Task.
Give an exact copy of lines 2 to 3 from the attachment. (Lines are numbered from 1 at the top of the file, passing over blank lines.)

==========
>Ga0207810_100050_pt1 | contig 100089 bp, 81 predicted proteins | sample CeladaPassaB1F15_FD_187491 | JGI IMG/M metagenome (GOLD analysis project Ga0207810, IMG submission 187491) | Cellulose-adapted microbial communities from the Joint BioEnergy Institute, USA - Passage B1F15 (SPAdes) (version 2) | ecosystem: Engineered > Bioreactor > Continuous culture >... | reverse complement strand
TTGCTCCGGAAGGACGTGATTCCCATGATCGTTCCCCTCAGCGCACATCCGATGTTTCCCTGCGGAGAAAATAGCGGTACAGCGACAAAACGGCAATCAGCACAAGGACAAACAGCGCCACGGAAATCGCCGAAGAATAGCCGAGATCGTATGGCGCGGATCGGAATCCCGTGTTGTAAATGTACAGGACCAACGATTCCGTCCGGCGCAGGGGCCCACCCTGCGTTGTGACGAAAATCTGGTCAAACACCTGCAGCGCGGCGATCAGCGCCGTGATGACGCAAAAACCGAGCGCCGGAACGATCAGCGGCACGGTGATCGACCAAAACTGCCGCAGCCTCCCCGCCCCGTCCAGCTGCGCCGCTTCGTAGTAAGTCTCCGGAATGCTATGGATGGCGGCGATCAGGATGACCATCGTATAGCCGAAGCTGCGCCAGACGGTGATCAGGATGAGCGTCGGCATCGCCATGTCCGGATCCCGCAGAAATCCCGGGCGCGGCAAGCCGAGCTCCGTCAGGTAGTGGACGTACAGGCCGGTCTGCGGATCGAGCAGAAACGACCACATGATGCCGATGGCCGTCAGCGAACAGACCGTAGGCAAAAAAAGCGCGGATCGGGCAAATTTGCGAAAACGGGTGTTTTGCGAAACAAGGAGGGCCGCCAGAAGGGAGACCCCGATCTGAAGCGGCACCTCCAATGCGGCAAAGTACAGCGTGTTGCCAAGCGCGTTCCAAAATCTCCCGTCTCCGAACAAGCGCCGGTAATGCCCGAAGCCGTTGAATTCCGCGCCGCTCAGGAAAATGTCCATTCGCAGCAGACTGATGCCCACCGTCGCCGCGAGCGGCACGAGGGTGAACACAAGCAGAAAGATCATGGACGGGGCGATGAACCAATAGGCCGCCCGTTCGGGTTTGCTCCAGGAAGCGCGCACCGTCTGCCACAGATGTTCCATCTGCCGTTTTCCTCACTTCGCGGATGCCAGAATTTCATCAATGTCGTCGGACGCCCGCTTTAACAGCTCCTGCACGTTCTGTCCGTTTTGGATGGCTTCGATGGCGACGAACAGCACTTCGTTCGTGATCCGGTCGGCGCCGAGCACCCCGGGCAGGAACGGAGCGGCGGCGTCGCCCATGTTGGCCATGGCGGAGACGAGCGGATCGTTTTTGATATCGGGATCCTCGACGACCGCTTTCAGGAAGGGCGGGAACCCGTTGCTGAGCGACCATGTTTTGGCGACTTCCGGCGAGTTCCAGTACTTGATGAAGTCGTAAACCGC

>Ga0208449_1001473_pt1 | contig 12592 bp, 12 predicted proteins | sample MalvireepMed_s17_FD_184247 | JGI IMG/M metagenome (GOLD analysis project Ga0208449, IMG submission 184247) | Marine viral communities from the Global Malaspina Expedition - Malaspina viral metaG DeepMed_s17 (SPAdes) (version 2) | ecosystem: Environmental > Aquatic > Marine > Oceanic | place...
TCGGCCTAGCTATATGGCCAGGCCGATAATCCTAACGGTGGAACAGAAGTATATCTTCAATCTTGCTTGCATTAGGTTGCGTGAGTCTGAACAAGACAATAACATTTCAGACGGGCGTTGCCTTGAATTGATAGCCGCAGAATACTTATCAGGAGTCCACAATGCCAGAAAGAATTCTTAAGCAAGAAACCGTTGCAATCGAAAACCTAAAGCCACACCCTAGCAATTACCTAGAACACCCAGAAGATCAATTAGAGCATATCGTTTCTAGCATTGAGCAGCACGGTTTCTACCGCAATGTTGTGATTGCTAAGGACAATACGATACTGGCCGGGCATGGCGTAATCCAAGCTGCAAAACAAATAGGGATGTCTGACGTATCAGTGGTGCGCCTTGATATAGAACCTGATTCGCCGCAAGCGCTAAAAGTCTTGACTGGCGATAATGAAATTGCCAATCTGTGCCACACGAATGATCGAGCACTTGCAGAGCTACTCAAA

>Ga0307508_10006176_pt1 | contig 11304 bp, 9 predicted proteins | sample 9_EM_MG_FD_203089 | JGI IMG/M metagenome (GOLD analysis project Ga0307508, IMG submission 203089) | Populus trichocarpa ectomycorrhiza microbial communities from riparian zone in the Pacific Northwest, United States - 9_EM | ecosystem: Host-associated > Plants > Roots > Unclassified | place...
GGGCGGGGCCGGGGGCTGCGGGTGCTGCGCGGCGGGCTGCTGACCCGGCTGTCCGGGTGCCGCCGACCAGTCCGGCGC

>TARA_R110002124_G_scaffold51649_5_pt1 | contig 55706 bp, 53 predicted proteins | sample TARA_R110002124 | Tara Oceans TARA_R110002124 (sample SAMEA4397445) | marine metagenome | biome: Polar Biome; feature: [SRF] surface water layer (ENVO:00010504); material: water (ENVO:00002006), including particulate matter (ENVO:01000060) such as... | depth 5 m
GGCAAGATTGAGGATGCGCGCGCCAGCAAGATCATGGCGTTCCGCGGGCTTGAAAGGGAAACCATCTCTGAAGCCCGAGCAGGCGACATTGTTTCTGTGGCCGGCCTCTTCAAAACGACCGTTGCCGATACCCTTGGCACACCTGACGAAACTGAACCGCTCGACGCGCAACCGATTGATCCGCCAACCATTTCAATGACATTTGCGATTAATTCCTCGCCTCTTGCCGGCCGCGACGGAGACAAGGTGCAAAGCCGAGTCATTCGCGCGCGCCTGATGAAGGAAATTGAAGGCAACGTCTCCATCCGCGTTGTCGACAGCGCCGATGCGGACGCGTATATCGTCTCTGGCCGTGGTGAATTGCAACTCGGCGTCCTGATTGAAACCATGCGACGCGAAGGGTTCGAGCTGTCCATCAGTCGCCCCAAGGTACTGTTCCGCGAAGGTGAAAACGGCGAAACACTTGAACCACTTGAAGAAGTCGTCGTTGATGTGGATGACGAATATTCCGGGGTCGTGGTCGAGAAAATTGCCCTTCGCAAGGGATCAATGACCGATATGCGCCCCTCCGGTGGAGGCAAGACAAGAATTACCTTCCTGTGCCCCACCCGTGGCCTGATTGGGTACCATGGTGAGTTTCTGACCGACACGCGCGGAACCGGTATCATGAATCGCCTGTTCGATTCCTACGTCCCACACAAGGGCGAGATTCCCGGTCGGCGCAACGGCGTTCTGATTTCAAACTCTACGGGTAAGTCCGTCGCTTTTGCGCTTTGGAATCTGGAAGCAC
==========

TTGCTCCGGAAGGACGTGATTCCCATGATCGTTCCCCTCAGCGCACATCCGATGTTTCCCTGCGGAGAAAATAGCGGTACAGCGACAAAACGGCAATCAGCACAAGGACAAACAGCGCCACGGAAATCGCCGAAGAATAGCCGAGATCGTATGGCGCGGATCGGAATCCCGTGTTGTAAATGTACAGGACCAACGATTCCGTCCGGCGCAGGGGCCCACCCTGCGTTGTGACGAAAATCTGGTCAAACACCTGCAGCGCGGCGATCAGCGCCGTGATGACGCAAAAACCGAGCGCCGGAACGATCAGCGGCACGGTGATCGACCAAAACTGCCGCAGCCTCCCCGCCCCGTCCAGCTGCGCCGCTTCGTAGTAAGTCTCCGGAATGCTATGGATGGCGGCGATCAGGATGACCATCGTATAGCCGAAGCTGCGCCAGACGGTGATCAGGATGAGCGTCGGCATCGCCATGTCCGGATCCCGCAGAAATCCCGGGCGCGGCAAGCCGAGCTCCGTCAGGTAGTGGACGTACAGGCCGGTCTGCGGATCGAGCAGAAACGACCACATGATGCCGATGGCCGTCAGCGAACAGACCGTAGGCAAAAAAAGCGCGGATCGGGCAAATTTGCGAAAACGGGTGTTTTGCGAAACAAGGAGGGCCGCCAGAAGGGAGACCCCGATCTGAAGCGGCACCTCCAATGCGGCAAAGTACAGCGTGTTGCCAAGCGCGTTCCAAAATCTCCCGTCTCCGAACAAGCGCCGGTAATGCCCGAAGCCGTTGAATTCCGCGCCGCTCAGGAAAATGTCCATTCGCAGCAGACTGATGCCCACCGTCGCCGCGAGCGGCACGAGGGTGAACACAAGCAGAAAGATCATGGACGGGGCGATGAACCAATAGGCCGCCCGTTCGGGTTTGCTCCAGGAAGCGCGCACCGTCTGCCACAGATGTTCCATCTGCCGTTTTCCTCACTTCGCGGATGCCAGAATTTCATCAATGTCGTCGGACGCCCGCTTTAACAGCTCCTGCACGTTCTGTCCGTTTTGGATGGCTTCGATGGCGACGAACAGCACTTCGTTCGTGATCCGGTCGGCGCCGAGCACCCCGGGCAGGAACGGAGCGGCGGCGTCGCCCATGTTGGCCATGGCGGAGACGAGCGGATCGTTTTTGATATCGGGATCCTCGACGACCGCTTTCAGGAAGGGCGGGAACCCGTTGCTGAGCGACCATGTTTTGGCGACTTCCGGCGAGTTCCAGTACTTGATGAAGTCGTAAACCGC

>Ga0208449_1001473_pt1 | contig 12592 bp, 12 predicted proteins | sample MalvireepMed_s17_FD_184247 | JGI IMG/M metagenome (GOLD analysis project Ga0208449, IMG submission 184247) | Marine viral communities from the Global Malaspina Expedition - Malaspina viral metaG DeepMed_s17 (SPAdes) (version 2) | ecosystem: Environmental > Aquatic > Marine > Oceanic | place...